The Birth of a Nation
The fates of two families intertwine in this controversial silent drama, a period saga that recounts the genesis of the U.S. Civil War, the destruction it wrought upon the populace and the ascent of the Ku Klux Klan in the war's aftermath.
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- D.W. Griffith
- This movie is
- Top 100 Movies nominee
NRNot rated. This movie has not been rated by the MPAA.
Full Screen 1.33:1Subtitles
NoLanguage and sound
English: Dolby Digital 2.0 StereoOther features
Filmed in B&W; interactive menus; scene access.
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Common Sense Note
Parents need to know that the 1915 film The Birth of a Nation is a landmark in cinema history, yet it contains some of the most disturbingly racist images ever filmed. Since the moment of its opening, the movie has been continuously protested and defended. It depicts the Civil War, and as such contains some battle scenes, though nothing overtly gory or bloody. We see the shooting of Abraham Lincoln. A black slave tries to attack a white woman, and she runs, leading to her accidental death. It also depicts drinking and drunkenness, mostly by the African-American characters. It's unlikely that today's teens will be as powerfully influenced by this film as audiences were nearly 100 years ago, but strong caution -- and post-movie discussions -- are advised.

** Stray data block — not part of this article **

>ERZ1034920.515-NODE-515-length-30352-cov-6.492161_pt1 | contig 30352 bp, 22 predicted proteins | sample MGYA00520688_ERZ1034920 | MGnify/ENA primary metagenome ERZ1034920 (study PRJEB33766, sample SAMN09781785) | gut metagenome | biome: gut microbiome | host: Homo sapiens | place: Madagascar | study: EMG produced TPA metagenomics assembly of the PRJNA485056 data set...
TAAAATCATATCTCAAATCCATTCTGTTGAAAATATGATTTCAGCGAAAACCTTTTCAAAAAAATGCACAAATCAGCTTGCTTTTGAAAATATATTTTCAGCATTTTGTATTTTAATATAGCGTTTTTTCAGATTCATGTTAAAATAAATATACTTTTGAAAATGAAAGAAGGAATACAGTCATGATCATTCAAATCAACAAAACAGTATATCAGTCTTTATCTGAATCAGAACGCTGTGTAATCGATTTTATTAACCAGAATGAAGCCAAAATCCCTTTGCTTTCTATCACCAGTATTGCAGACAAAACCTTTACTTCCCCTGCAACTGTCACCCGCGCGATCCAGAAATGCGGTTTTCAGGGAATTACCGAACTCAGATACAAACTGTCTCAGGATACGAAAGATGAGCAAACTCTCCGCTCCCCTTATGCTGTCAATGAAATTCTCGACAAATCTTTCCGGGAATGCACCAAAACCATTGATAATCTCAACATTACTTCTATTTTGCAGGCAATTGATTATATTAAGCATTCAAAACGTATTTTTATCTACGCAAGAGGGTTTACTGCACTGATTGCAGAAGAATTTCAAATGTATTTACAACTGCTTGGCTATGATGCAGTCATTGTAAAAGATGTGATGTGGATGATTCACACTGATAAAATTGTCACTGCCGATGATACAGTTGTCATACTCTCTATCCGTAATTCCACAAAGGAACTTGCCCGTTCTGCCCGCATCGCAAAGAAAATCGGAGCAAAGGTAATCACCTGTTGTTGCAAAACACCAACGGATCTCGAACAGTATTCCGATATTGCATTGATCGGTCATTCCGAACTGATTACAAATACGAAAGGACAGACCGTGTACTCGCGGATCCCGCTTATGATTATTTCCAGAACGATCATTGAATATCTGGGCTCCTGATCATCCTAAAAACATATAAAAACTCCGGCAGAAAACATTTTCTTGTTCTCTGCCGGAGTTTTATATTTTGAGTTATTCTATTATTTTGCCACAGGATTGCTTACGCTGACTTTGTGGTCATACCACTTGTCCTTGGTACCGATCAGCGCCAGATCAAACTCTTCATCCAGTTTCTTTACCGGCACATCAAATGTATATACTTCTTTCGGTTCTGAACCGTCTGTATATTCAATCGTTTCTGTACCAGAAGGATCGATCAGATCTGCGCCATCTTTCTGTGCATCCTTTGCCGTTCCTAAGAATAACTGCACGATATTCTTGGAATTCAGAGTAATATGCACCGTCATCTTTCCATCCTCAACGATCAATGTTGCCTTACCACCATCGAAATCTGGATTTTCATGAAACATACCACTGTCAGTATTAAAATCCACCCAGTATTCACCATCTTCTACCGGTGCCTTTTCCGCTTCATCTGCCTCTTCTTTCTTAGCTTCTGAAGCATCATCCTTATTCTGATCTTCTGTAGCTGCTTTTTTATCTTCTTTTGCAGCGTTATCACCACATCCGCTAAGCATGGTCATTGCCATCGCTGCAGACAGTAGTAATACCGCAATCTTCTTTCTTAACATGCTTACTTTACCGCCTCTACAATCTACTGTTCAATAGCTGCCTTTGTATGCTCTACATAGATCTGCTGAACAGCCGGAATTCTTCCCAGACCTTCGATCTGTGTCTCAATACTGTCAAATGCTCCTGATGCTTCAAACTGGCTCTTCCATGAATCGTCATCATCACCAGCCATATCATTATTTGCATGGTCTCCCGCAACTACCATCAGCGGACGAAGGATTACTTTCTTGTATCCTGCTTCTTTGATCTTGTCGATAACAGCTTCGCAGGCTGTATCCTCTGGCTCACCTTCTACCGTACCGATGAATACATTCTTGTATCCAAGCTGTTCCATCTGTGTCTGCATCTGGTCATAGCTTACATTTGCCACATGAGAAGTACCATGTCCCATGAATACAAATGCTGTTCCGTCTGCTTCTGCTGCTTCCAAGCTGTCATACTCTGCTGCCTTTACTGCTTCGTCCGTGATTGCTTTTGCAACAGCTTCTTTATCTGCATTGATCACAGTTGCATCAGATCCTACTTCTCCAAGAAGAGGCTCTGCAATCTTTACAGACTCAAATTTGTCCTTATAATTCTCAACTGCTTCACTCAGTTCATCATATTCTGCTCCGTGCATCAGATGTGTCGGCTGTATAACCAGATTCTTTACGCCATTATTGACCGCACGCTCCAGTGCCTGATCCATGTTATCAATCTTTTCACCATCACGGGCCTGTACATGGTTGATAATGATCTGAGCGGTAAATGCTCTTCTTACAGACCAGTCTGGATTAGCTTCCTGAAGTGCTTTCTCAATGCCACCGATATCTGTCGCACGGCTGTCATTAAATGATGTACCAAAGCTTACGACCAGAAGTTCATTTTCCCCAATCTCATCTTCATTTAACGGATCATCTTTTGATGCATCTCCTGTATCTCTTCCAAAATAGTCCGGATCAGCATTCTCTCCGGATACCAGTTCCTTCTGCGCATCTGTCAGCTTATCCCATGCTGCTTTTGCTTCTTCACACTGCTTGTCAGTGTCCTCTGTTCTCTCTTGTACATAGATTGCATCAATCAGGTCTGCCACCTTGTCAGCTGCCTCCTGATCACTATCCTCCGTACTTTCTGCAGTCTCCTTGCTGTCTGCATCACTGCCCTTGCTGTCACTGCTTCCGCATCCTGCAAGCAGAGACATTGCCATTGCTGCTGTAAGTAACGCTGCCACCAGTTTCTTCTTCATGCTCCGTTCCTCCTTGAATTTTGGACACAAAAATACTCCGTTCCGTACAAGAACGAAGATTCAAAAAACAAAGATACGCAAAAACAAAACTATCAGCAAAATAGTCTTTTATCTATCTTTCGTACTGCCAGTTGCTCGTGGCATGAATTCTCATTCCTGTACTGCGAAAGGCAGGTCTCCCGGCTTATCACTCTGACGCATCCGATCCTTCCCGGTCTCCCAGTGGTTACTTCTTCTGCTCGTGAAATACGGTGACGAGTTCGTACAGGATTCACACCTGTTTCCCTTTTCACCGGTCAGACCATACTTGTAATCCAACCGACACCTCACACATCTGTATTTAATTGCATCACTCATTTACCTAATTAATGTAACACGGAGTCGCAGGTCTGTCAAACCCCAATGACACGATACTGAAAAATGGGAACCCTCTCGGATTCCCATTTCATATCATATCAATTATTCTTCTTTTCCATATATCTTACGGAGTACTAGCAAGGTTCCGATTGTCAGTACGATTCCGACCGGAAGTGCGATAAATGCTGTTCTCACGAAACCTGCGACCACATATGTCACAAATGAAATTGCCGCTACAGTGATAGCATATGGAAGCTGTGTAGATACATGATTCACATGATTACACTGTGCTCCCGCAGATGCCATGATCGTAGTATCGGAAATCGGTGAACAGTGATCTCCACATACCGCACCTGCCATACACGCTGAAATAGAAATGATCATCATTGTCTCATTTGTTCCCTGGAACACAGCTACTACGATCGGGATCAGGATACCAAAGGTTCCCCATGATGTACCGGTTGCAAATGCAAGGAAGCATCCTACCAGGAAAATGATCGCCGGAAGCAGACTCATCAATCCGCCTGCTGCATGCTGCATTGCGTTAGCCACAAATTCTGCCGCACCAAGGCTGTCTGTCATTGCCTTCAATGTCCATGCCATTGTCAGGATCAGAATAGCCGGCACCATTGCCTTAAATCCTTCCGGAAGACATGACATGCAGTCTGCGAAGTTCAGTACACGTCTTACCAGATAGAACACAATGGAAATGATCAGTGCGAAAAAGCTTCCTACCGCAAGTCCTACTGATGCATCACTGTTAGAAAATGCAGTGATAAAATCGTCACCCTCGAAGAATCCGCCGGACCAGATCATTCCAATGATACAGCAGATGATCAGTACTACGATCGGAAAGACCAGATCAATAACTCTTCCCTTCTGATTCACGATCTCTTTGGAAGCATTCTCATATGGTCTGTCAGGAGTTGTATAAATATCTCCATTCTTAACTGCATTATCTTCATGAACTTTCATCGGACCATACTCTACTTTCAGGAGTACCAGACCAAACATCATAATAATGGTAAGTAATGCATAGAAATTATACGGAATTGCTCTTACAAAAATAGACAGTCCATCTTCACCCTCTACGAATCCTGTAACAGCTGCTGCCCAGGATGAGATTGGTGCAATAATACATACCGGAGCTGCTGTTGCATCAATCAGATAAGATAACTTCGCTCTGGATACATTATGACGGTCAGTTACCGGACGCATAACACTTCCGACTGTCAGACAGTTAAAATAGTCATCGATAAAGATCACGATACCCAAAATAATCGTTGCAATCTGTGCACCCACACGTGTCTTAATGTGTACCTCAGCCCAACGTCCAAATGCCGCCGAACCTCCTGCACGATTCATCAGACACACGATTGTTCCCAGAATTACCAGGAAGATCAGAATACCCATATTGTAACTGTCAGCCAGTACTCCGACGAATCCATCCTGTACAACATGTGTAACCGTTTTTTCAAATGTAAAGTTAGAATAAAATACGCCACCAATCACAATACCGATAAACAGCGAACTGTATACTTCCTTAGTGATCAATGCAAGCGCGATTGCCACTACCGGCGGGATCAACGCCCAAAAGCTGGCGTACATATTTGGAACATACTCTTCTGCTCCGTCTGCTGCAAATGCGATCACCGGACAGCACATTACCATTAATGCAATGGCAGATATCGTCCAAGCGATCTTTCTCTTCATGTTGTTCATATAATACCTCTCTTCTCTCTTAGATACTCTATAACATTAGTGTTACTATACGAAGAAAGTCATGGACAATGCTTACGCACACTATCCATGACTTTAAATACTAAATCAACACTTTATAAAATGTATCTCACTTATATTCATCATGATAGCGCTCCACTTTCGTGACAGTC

- Sexual Content
- Some mild romantic longings, embraces, etc.
- Civil War battles with charging, shooting, smoke, chaos, and death, but no blood or gore. Abraham Lincoln is assassinated. A black slave aggressively pursues a white woman, chasing her through the woods. Rather than be captured or attacked, the woman chooses to jump to her death over a cliff. Another woman is held hostage.
- Not applicable
- Social Behavior
- There is evidence of teamwork and rising to meet challenges in this movie, but the reasons are based on hatred, bigotry, and revenge.
- Not applicable
- Drugs / Tobacco / Alcohol
- The new black members of the Southern legislature are shown drinking on the job; their drunkenness is portrayed partly humorously, but partly for outrage. Another black character is portayed as an angry drunk.
- Age appropriate
- Not an issue
- Depends on your kid and your family
- Not appropriate for kids of the age most likely to want to see it